My MEMS microphones notes

Started on 12Feb2023, updated 1Mar2023. Probably finished, since I have a conclusion. This note is in group Technology. Also see Standard disclaimer.

Conclusion 01Mar2023

I went for the NW-AUD-ICS52000 board from, which contains four MEMS mics ICS-52000 from TDK InvenSense. See more about these below
* Both the mics and the board are NR/ND not recommended for new designs, but I have no problem with that
* My xCore-200 Explorer board also has been obsoleted (My single-board boards and why notes)
* As well as the xC programming language (xC is C plus x)
* By going for the ICS-52000 I will then not have to relate to the XMOS lib_mic_array
* But in the future I may use the X3 processor (lib_mic_array) version with the lib_xcore (C plus lib_xcore black-boxes xC), though
* Or even the RISC-V based X4 processor XMOS xcore RISC-V
* I may even be rather obsoleted myself. But even if I am retired, I am not tired! Because I am really looking forwards to porting my Beep-BRRR (below) to the xCore-200 Explorer board and the ICS-52000 mics


I have an application that uses XCORE and a mic (*). See My Beep-BRRR notes and My Beep-BRRR notes (some log & movies). Since one of my two XMOS mic array boards went dead (here, and I haven’t tried heating it in the oven, which my friend the expert suggested as a last resort. I fear it, bottom parts may fall off..) then I am going to port my SW onto the xCORE-200 dev board (which I have some of, here), and I am in need of a mic. I only need one.

This note is just a scratchpad. If you should find it useful – good!

(*) Not the 1966 mic on the photo, from my beloved Standard SR-250 tape deck. I was 16 at that time. One of these days I’m going to repair it. I have an extra spare, but both are in pieces now. But I do have the service manual.

  • Not sure if “electret” microphone is a MEMS component. Update: they are not.
    • “Electret” is an electrostatic microphone (electrostatic and magnet) (Wikipedia) and is kind of the opposite of a speaker. The foil electret type was invented in 1961, so my mic on the photo could be one of that kind)
    • A MEMS (Microelectromechanical systems) microphone has microscopic parts forming a microsensor. The term is rather new, but even this technology is from the sixties (Wikipedia)
  • Not sure what the usage criteria for I2S and PDM might be. Is PDM faster? Update: should be
  • I could of course use an analogue mic with an AD board
  • There is something called a “Smart MEMS” microphone, which would contain some more stuff, perhaps. “Smart” isn’t that smart a term to give anything a precise contents. More below.


  • Its HW description, here.

This board has a connector to up to two PDM microphones with MIC_CLK (on port P1G, via 100R), MIC_DATA (on port P1F, via 100R) and power (settable to 1V8 or 3V3) and ground. The HW description says that this is meant to connect to XMOS microphone boards. The connector has 6 pins and is not the same as the “TDK Analog or Digital MEMS Microphone on a flexible PCB” connection on the SmartSound One board (below) which has 8 pins. There also is an MCLK and an I2S_MCLK which comes from the processor pin L1 as APLLOUT and goes to a TLV320AIC3254 Ultra Low Power Stereo Audio Codec with Embedded miniDSP (here). The main thing for me is that there is no external PLL. However, I see that that the XMOS AI processor has an app PLL HW, like several other microcontrollers these days, like the RP2040 used in Raspberry Pi Pico board (here). Of course the system clock PLL has always been there, since the transputer and maybe even earlier.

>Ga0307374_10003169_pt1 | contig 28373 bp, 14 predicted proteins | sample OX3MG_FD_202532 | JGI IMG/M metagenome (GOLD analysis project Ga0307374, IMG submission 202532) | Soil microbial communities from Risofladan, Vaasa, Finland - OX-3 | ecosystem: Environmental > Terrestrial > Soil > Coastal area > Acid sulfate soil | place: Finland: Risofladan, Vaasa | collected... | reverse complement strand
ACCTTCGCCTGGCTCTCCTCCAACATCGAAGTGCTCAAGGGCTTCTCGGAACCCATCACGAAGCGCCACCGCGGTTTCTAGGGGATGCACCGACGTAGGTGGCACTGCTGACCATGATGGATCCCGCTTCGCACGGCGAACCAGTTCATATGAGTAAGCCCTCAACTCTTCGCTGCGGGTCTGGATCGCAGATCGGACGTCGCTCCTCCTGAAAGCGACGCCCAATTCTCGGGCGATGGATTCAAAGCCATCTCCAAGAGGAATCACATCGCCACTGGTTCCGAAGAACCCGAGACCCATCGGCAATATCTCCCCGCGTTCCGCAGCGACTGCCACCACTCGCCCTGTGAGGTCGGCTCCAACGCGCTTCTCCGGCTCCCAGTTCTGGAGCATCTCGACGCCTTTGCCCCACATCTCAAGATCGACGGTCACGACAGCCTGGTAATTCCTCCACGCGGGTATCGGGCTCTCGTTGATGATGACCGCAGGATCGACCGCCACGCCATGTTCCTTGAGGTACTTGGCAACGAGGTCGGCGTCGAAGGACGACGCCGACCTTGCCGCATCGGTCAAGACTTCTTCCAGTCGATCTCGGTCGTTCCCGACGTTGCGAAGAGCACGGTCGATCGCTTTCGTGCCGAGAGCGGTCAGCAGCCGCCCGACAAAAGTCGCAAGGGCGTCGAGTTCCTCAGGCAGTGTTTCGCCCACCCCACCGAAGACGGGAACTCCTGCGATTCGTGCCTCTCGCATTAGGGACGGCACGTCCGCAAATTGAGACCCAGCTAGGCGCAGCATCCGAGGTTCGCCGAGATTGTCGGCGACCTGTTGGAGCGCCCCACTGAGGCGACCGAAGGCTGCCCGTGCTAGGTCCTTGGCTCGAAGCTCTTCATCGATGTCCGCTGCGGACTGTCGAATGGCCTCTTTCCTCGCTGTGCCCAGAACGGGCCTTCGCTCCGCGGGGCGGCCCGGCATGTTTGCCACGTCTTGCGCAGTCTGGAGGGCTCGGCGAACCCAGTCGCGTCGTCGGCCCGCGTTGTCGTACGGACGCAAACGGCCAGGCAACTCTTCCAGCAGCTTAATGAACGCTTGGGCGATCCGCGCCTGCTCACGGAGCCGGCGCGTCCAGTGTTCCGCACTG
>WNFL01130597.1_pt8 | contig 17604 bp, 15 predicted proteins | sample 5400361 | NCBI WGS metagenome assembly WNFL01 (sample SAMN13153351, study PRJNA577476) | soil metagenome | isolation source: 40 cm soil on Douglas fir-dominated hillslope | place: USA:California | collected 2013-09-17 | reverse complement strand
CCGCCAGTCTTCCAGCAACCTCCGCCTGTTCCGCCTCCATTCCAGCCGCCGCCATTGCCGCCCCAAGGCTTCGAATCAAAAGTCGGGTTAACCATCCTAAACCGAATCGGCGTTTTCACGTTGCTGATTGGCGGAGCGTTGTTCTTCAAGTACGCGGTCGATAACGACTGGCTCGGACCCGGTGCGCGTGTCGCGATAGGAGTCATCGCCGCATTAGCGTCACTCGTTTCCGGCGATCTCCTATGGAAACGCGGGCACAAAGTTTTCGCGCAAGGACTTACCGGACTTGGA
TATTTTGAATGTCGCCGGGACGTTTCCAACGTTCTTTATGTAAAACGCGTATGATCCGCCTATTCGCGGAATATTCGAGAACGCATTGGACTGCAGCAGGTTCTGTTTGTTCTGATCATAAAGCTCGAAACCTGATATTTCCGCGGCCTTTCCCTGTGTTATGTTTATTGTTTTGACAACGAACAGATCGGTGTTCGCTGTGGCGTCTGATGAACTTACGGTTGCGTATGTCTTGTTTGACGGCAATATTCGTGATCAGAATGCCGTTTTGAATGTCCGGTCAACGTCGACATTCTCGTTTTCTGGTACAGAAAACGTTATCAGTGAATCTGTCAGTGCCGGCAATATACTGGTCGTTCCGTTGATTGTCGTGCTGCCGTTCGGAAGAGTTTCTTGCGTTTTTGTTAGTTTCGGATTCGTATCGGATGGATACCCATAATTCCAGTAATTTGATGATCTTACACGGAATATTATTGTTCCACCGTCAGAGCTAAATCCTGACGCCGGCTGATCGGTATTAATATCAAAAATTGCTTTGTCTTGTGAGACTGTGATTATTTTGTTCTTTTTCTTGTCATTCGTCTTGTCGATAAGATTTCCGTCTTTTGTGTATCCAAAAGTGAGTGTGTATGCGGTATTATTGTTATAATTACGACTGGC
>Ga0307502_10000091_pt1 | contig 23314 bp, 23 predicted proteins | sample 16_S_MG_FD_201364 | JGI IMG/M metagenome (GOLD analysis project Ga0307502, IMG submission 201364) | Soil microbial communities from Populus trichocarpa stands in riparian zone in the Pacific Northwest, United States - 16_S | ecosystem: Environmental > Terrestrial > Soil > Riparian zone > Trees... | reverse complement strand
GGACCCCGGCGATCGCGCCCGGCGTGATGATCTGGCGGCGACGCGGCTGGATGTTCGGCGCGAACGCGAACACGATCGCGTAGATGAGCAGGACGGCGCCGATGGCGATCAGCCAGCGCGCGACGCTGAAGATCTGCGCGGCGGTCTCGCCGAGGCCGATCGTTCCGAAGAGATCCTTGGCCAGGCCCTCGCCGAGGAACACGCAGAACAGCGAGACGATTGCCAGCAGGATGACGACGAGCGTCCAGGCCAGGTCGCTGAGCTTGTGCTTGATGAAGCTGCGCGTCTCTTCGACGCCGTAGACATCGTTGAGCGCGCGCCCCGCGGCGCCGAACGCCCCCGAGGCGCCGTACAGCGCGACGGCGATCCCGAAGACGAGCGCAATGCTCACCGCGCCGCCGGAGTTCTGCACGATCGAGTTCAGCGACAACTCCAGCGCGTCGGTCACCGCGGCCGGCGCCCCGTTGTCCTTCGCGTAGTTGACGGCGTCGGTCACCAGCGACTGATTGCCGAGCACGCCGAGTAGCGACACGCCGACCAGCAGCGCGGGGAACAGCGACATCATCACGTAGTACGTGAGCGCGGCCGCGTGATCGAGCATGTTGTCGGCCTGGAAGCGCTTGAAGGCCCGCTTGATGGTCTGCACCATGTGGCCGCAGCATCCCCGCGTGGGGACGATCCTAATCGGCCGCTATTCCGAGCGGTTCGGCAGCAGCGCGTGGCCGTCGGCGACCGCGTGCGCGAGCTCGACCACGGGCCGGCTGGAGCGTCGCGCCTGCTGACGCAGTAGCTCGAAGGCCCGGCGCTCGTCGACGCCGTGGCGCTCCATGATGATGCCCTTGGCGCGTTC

But would I need a low-jitter PLL? I assume not, since I am going to use one microphone only and don’t need to know accurate phase differences.

About my Mic-array board: To control the MEMS mics’ clocks a Cirrus Logic CS2100-CP (here) delivers a low-jitter 24.576 MHz clock, the MIC_CLK. Configuring its Fractional-N phase lock loop PLL is done over I2C. Then there is a NC7NZ34 buffer (here). From the HW description: “The CS2100generates a low-jitter output signal that is distributed to the xCORE- 200 device (Tile1 & MCLK) and DAC (MIC-CLK) (DAC-MCLK)“. However, there also is an alternative external input EXT_MCLK, by moving by soldering a zero Ohm resistor. MIC_CLK is buffered over a FXL4TD245 (here). The return data is buffered back into the processor over a SN74AVC8T245 (here).

See questions at Forums.

Digital MEMS mics

SPH0645LM4H (I2S)

  • The Knowles SPW2430HR5H-B mic datasheet is here.

Adafruit 3421

Adafruit I2S MEMS Microphone Breakout:

This board also at ElfaDistrelec here.

MP34DT01-M (PDM)

  • The STMicroelectronics MP34DT01-MC mic datasheet is here

Adafruit 3492

Adafruit PDM MEMS Microphone Breakout:

Adafruit 4346

Adafruit PDM Microphone Breakout with JST SH Connector:

SPH0690LM4H-1 (PDM)

  • The Knowles SPH0690LM4H-1 mic datasheet is here

This microphone may be used with the XMOS lib_mic_array.

In a thesis

See 219:[5:Simon Gapp]

IM69D130 (PDM)

  • The Infineon IM69D130 mic datasheet is here

This microphone may be used with the XMOS lib_mic_array.

On the XMOS mic array board v2

I use(d) this in my prototype of my Beep-BRRR, see 219:[xCORE microphone array]. This is the second version of that board. This board is now obsoleted. The first version used the AKU441:

AKU441 (PDM)

  • The Akustica AKU441 mic datasheet is here. Obsoleted

This microphone may be used with the XMOS lib_mic_array.

    • Sensitivity -26dBFS ±1dB